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1 March 2011 Transorbital therapy delivery: phantom testing
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Abstract
We have developed a combined image-guided and minimally invasive system for the delivery of therapy to the back of the eye. It is composed of a short 4.5 mm diameter endoscope with a magnetic tracker embedded in the tip. In previous work we have defined an optimized fiducial placement for accurate guidance to the back of the eye and are now moving to system testing. The fundamental difficulty in testing performance is establishing a target in a manner which closely mimics the physiological task. We have to have a penetrable material which obscures line of sight, similar to the orbital fat. In addition we need to have some independent measure of knowing when a target has been reached to compare to the ideal performance. Lastly, the target cannot be rigidly attached to the skull phantom since the optic nerve lies buried in the orbital fat. We have developed a skull phantom with white cloth stellate balls supporting a correctly sized globe. Placed in the white balls are red, blue, orange and yellow balls. One of the colored balls has been soaked in barium to make it bright on CT. The user guides the tracked endoscope to the target as defined by the images and tells us its color. We record task accuracy and time to target. We have tested this with 28 residents, fellows and attending physicians. Each physician performs the task twice guided and twice unguided. Results will be presented.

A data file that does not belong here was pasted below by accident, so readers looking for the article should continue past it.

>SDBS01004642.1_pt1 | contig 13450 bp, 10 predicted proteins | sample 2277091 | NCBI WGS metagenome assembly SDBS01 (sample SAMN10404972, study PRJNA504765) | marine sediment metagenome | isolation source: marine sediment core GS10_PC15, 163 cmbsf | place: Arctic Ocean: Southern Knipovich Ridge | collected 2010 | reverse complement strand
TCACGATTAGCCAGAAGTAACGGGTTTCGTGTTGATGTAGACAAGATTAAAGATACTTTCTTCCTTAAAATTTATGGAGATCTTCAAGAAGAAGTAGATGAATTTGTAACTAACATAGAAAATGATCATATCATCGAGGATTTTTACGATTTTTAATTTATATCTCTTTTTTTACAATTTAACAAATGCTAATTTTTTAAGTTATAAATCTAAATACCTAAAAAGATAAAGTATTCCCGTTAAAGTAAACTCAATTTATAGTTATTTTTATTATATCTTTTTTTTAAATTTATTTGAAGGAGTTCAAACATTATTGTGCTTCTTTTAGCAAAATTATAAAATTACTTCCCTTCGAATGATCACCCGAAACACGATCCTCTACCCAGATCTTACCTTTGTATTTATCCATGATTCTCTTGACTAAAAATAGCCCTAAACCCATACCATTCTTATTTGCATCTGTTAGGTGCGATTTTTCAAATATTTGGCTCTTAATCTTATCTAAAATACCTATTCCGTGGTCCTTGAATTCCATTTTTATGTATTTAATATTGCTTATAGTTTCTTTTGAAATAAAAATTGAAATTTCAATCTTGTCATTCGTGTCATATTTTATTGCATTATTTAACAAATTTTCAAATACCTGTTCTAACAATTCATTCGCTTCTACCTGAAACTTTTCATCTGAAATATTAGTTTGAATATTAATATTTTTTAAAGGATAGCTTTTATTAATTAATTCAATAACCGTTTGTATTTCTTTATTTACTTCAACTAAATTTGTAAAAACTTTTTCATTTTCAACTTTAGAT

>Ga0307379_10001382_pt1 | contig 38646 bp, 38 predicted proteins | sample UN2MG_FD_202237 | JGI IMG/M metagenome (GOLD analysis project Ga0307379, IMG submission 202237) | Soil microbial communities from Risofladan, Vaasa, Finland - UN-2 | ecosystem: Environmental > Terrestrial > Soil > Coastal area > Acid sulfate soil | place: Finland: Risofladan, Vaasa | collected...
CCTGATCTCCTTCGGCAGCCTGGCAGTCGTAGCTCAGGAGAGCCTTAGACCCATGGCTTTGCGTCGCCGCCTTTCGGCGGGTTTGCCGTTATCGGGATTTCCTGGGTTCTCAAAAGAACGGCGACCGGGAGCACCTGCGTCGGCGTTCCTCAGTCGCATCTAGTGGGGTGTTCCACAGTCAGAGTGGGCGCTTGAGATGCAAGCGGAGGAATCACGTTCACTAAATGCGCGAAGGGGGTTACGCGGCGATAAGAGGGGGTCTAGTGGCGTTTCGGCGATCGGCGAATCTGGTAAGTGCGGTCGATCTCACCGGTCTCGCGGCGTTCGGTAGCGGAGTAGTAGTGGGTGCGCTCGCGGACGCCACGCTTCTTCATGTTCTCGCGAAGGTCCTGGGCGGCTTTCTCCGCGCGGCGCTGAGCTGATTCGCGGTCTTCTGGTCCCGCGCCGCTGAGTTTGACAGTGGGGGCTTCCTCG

© (2011) COPYRIGHT Society of Photo-Optical Instrumentation Engineers (SPIE). Downloading of the abstract is permitted for personal use only.
Martha-Conley Ingram, Nkiruka Atuegwu, Louise Mawn, and Robert L. Galloway "Transorbital therapy delivery: phantom testing", Proc. SPIE 7964, Medical Imaging 2011: Visualization, Image-Guided Procedures, and Modeling, 79642A (1 March 2011); https://doi.org/10.1117/12.877095
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